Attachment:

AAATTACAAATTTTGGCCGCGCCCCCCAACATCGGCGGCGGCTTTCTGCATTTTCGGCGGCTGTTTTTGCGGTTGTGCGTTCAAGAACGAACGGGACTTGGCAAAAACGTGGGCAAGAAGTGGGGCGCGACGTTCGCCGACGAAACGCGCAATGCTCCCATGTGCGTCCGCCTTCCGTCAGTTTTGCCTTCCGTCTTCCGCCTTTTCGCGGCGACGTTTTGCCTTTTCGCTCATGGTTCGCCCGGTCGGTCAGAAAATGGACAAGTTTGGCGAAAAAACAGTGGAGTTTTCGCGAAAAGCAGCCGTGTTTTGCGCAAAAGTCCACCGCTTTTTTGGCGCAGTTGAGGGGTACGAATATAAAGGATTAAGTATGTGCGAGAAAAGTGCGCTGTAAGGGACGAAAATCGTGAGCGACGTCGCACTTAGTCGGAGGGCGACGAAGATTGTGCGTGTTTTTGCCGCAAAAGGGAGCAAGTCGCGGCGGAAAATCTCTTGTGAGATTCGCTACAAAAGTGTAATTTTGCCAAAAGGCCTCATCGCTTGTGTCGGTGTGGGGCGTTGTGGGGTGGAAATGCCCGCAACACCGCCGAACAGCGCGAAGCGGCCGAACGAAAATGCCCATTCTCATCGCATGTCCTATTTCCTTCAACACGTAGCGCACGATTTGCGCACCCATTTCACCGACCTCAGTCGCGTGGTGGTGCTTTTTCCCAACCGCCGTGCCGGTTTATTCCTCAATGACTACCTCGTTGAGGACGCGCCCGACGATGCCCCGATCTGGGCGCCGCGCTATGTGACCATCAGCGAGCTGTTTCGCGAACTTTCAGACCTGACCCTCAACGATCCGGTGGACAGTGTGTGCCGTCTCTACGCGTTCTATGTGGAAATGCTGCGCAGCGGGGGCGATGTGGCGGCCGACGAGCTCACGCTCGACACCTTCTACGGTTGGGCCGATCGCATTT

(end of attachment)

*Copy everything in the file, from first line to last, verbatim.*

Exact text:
AAATTACAAATTTTGGCCGCGCCCCCCAACATCGGCGGCGGCTTTCTGCATTTTCGGCGGCTGTTTTTGCGGTTGTGCGTTCAAGAACGAACGGGACTTGGCAAAAACGTGGGCAAGAAGTGGGGCGCGACGTTCGCCGACGAAACGCGCAATGCTCCCATGTGCGTCCGCCTTCCGTCAGTTTTGCCTTCCGTCTTCCGCCTTTTCGCGGCGACGTTTTGCCTTTTCGCTCATGGTTCGCCCGGTCGGTCAGAAAATGGACAAGTTTGGCGAAAAAACAGTGGAGTTTTCGCGAAAAGCAGCCGTGTTTTGCGCAAAAGTCCACCGCTTTTTTGGCGCAGTTGAGGGGTACGAATATAAAGGATTAAGTATGTGCGAGAAAAGTGCGCTGTAAGGGACGAAAATCGTGAGCGACGTCGCACTTAGTCGGAGGGCGACGAAGATTGTGCGTGTTTTTGCCGCAAAAGGGAGCAAGTCGCGGCGGAAAATCTCTTGTGAGATTCGCTACAAAAGTGTAATTTTGCCAAAAGGCCTCATCGCTTGTGTCGGTGTGGGGCGTTGTGGGGTGGAAATGCCCGCAACACCGCCGAACAGCGCGAAGCGGCCGAACGAAAATGCCCATTCTCATCGCATGTCCTATTTCCTTCAACACGTAGCGCACGATTTGCGCACCCATTTCACCGACCTCAGTCGCGTGGTGGTGCTTTTTCCCAACCGCCGTGCCGGTTTATTCCTCAATGACTACCTCGTTGAGGACGCGCCCGACGATGCCCCGATCTGGGCGCCGCGCTATGTGACCATCAGCGAGCTGTTTCGCGAACTTTCAGACCTGACCCTCAACGATCCGGTGGACAGTGTGTGCCGTCTCTACGCGTTCTATGTGGAAATGCTGCGCAGCGGGGGCGATGTGGCGGCCGACGAGCTCACGCTCGACACCTTCTACGGTTGGGCCGATCGCATTT